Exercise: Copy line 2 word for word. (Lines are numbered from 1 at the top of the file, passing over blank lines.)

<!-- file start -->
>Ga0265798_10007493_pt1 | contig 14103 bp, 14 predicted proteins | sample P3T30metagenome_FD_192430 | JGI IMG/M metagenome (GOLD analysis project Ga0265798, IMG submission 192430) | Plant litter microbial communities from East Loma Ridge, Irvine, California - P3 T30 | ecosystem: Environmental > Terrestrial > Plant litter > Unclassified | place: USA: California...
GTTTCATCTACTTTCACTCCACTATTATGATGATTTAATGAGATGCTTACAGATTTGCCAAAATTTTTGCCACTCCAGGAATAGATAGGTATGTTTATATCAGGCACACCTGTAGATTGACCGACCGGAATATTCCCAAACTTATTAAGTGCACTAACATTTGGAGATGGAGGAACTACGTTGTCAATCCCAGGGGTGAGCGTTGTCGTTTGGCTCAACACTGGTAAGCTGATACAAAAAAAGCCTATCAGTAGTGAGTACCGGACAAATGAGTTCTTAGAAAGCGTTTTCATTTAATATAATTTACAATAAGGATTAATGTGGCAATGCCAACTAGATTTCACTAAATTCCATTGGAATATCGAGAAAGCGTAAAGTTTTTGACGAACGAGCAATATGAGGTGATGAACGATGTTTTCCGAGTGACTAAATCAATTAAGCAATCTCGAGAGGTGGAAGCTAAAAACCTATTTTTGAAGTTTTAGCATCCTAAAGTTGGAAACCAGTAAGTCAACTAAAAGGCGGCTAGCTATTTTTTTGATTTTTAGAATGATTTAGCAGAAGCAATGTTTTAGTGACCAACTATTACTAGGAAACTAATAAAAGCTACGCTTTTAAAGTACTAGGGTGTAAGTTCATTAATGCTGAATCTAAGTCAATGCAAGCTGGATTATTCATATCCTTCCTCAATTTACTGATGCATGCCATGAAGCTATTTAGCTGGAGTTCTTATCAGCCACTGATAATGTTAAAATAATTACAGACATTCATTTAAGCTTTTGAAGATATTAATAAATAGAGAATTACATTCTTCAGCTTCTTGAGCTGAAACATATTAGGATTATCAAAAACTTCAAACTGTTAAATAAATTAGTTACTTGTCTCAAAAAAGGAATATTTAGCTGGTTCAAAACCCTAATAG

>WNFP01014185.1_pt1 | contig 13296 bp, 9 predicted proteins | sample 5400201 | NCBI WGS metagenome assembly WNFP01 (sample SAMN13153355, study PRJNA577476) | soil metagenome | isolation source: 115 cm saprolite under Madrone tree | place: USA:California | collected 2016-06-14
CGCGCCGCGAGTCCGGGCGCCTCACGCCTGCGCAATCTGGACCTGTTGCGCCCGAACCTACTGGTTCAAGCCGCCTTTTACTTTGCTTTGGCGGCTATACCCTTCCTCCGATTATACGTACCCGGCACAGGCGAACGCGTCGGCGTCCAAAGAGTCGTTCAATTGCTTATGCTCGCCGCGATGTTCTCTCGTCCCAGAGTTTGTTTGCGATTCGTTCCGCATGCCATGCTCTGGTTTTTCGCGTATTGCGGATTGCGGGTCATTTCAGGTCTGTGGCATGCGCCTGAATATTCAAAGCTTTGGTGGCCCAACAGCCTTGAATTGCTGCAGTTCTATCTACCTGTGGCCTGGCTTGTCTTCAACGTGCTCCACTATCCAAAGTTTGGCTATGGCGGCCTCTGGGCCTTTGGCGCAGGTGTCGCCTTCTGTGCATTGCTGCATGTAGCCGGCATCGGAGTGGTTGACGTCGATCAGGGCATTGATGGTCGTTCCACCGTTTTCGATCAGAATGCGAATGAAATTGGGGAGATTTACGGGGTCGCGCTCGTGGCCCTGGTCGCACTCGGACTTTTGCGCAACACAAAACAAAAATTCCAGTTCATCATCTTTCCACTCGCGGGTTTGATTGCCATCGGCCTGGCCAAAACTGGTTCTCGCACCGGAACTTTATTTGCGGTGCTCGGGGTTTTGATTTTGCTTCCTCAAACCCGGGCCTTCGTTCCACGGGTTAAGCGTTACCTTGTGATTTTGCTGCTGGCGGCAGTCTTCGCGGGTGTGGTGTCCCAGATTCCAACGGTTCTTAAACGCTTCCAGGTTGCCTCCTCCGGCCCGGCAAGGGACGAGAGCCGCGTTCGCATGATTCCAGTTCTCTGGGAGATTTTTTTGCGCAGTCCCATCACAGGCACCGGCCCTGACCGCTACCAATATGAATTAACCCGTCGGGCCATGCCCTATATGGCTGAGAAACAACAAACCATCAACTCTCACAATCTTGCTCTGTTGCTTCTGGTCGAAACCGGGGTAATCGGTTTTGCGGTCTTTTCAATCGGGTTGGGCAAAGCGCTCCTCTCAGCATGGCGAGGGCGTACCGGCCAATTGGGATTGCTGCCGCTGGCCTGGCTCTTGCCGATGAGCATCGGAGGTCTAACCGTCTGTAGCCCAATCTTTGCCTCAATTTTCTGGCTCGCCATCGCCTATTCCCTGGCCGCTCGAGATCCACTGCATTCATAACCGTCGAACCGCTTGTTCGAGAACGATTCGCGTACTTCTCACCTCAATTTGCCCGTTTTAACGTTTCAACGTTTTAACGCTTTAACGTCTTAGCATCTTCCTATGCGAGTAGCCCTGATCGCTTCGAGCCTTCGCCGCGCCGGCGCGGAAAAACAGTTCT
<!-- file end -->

GTTTCATCTACTTTCACTCCACTATTATGATGATTTAATGAGATGCTTACAGATTTGCCAAAATTTTTGCCACTCCAGGAATAGATAGGTATGTTTATATCAGGCACACCTGTAGATTGACCGACCGGAATATTCCCAAACTTATTAAGTGCACTAACATTTGGAGATGGAGGAACTACGTTGTCAATCCCAGGGGTGAGCGTTGTCGTTTGGCTCAACACTGGTAAGCTGATACAAAAAAAGCCTATCAGTAGTGAGTACCGGACAAATGAGTTCTTAGAAAGCGTTTTCATTTAATATAATTTACAATAAGGATTAATGTGGCAATGCCAACTAGATTTCACTAAATTCCATTGGAATATCGAGAAAGCGTAAAGTTTTTGACGAACGAGCAATATGAGGTGATGAACGATGTTTTCCGAGTGACTAAATCAATTAAGCAATCTCGAGAGGTGGAAGCTAAAAACCTATTTTTGAAGTTTTAGCATCCTAAAGTTGGAAACCAGTAAGTCAACTAAAAGGCGGCTAGCTATTTTTTTGATTTTTAGAATGATTTAGCAGAAGCAATGTTTTAGTGACCAACTATTACTAGGAAACTAATAAAAGCTACGCTTTTAAAGTACTAGGGTGTAAGTTCATTAATGCTGAATCTAAGTCAATGCAAGCTGGATTATTCATATCCTTCCTCAATTTACTGATGCATGCCATGAAGCTATTTAGCTGGAGTTCTTATCAGCCACTGATAATGTTAAAATAATTACAGACATTCATTTAAGCTTTTGAAGATATTAATAAATAGAGAATTACATTCTTCAGCTTCTTGAGCTGAAACATATTAGGATTATCAAAAACTTCAAACTGTTAAATAAATTAGTTACTTGTCTCAAAAAAGGAATATTTAGCTGGTTCAAAACCCTAATAG